12909 RONNIE ALDRICH Ride my seesaw / Romance on the North Sea 6/8

12923 BILLIE DAVIS Nobody's home to go home to / I can remember 10/15

22937 SATIN BELLS I stand accused / Sweet darlin’ 5/7

12967 DAVID ESSEX The day the earth stood still / Is it so strange 15/20

13041 TONY NEWMAN Let the good times roll / Soul thing 6/10

13061 TOM JONES Stop breaking my heart / I (who have nothing) 3/5

13145 SUSAN SHIFFRIN 25 miles / To love 3/5

13555 MICKEY MOONSHINE Name it you got it / Baby blue 6/15

13556 CHOCOLATE BOYS Voltaire pier / El bimbo 5/6



A very short lived label from 1969, helmed by journalist Dave Godin and running in conjunction with his Soul City set up, Deep Soul only stretched to six releases. The label had possibly the most distinctive design of all UK labels - a purple and white affair using a handwritten style of lettering and strange symetrical patterns all over the label, looking a little like the rsults of someone doodling whilst talking on the phone. Sadly, the music wasn’t quite as distinctive, though Jean Stanback’s If I Ever Needed Love is a powerhouse Sure Shot dancer, and I myself have been lavishing praise upon The Emotions superb, dreamy Somebody New, teen angst at it’s very best. All of the Deep Soul releases are hard to come by, and I can’t ever remember seeing a demo copy. If any exist, these are probably white label test pressings.

DS 9101 JEAN STANBACK If I ever needed love / I still love you 10

9102 AD LIBS Giving up / Appreciation 7

9103 NICKIE LEE And black is beautiful / Faith within 6

9104 EMOTIONS Somebody new / Bushfire 12

9105 JIMMY & LOUISE TIGG A love that never grows cold / Who can I turn to 6

9106 ROY HAMILTON The dark end of the street / One hundred years 7



A famous American label which had it’s own imprint for 3 or 4 years in the 60’s. Nothing to get excited about for soul collectors here, though it’s worth picking up Barry Young’s Show Me The Way which is a semi-known dancer by a vocalist who sounds like a half-cut Dean Martin. You can also find Not Too Long Ago by Joe Stampley, but be mindful that this is definitely not the same version that came out on Pye as The Uniques featuring Joe Stampley.

The label was originally distributed by Pye and used a five figure numbering system and the typical Pye-style white demos. Issues were black with gold lettering. It then moved to EMI where it used a black label with white lettering and the Dot logo in a box at the top. Demos are green and white.


DS 16756 BARRY YOUNG Show me the way / One has my name 8/15

DOT 106 AMERICAN BREED Ready, willing and able / Take me if you want me 4/6

DOT 146 JOE STAMPLEY Not too long ago / Soul song 3/4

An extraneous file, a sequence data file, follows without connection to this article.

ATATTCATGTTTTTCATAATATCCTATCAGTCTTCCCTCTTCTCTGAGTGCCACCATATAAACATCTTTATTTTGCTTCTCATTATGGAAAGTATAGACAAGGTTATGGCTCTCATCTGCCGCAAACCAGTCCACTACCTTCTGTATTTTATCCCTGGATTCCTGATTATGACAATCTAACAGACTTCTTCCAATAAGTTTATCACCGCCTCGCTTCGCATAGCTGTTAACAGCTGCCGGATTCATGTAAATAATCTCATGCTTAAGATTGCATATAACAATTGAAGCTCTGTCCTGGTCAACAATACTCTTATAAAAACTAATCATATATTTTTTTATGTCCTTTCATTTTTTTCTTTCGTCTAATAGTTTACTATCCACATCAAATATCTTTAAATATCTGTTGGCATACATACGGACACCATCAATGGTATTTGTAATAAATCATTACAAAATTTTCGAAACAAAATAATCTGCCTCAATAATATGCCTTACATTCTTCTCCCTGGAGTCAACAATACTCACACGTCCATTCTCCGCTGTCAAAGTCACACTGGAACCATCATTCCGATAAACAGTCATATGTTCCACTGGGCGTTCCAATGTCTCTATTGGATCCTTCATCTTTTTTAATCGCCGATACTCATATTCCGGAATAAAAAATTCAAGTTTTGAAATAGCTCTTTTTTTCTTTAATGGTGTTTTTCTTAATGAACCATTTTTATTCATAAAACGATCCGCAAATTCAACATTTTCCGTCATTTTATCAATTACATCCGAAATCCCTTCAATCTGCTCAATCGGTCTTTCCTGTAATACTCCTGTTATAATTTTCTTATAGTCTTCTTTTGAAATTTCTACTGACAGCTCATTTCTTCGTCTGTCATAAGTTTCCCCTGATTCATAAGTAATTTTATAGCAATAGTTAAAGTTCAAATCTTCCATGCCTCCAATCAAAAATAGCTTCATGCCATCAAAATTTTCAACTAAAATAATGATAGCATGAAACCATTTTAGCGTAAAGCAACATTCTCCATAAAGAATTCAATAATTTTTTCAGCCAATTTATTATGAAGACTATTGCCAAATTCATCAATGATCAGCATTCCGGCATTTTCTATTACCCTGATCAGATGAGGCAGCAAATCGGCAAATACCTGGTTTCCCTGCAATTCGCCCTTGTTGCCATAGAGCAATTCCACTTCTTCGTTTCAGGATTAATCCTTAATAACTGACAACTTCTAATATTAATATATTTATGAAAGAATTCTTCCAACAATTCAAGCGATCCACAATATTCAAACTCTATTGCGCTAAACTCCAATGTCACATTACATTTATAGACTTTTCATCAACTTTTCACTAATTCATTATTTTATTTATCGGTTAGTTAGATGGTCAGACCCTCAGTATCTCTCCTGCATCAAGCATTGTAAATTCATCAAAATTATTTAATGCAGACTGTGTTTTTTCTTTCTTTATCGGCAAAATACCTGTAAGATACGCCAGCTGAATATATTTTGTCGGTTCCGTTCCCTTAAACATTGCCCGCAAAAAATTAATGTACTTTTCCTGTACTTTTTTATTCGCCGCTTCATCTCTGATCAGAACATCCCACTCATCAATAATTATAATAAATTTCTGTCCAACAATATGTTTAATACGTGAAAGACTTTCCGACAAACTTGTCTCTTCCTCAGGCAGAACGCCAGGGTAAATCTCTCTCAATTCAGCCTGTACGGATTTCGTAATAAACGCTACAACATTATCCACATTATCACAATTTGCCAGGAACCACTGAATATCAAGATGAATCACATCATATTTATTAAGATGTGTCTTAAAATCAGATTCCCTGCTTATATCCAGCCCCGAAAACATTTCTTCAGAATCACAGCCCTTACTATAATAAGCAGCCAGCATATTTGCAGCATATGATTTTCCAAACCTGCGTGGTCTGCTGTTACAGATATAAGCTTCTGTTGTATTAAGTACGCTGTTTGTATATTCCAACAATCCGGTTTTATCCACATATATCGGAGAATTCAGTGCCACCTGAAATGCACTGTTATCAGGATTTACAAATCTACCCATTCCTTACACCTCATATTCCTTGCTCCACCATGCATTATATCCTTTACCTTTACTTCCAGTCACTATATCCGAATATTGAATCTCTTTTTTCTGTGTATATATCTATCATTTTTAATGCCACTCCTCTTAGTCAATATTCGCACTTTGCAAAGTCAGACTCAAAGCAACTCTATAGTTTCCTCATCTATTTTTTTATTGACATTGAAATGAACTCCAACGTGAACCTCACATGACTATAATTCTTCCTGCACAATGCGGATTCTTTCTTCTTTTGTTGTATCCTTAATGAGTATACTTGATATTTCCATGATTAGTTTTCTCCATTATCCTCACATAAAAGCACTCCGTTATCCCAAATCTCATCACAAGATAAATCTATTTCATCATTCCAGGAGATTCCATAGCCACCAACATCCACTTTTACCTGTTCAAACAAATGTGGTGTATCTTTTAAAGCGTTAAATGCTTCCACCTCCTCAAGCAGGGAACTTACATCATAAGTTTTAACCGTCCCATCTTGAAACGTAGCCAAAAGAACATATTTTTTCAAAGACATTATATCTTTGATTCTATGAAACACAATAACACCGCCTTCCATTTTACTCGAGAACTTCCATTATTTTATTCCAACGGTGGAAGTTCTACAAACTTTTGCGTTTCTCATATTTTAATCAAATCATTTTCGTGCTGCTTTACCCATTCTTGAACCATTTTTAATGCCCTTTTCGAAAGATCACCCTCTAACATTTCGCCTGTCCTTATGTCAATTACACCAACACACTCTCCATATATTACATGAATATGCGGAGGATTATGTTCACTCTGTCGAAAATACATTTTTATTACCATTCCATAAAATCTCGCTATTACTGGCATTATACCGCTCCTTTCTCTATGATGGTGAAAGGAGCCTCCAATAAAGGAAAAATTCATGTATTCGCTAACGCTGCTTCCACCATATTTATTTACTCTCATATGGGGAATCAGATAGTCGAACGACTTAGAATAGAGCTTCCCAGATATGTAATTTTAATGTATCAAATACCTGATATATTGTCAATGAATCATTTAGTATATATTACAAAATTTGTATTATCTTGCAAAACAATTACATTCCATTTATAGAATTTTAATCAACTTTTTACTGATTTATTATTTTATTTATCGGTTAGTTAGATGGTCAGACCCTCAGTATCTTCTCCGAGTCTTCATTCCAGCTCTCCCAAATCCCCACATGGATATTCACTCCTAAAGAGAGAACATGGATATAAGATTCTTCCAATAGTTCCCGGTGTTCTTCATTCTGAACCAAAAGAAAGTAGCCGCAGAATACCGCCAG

This was a very short lived label owned by Doctor Bird Records, a ska/rocksteady label. There were only four releases, and only one of those is of any interest to us; DS 5002, The Hoop by Errol Dixon is an excellent R & B dancer. Note that the flip, I Don’t Want, is not to be confused with Dixon’s similarly named I Want.

DS 5002 ERROL DIXON The hoop / I don’t want 8



Direction was CBS’s soul label, set up in 1968 and running until around 1973, by which time releases had long since stopped and soul releases switched to the new Epic label. Several Direction singles were still on catalogue in 1975, Brooks & Jerry and The Spellbinders to name but two. Releases were mainly culled from US labels such as Date, Phil L.A. Of Soul, Arctic, Rojac, Epic and Columbia, with the odd rogue UK production such as Gene Latter or Jackie Edwards thrown in for good measure.

The label was yellow with a distinctive ‘arrow’ logo and black lettering. Demos are very similar but have a small black A on the centre of the label and often, but not always, the release date above the title.

Because CBS’s distribution was so good, and perhaps because the labels’ lifespan coincided with a boom time for soul (or ‘discotheque’) music, most of the releases on Direction are relatively easy to find. The main exception is Big Maybelle’s 100mph stormer Quittin’ Time from US Rojac which has always been an in-demand record. Barbara Mason’s Ain’t Got Nobody is an excellent midtempo dancer from US Arctic and has gained a few plays recently. The effervescent I Got What It Takes by Brooks & Jerry was a Twisted Wheel classic which still sounds great today, one of those records which always manages to brighten up dark nights. Sly & The Family Stone’s breakthrough record Dance To The Music made the charts on Direction, weeks after it had been issued and then withdrawn by Columbia. The Columbia version is a different mix to the better known Direction version.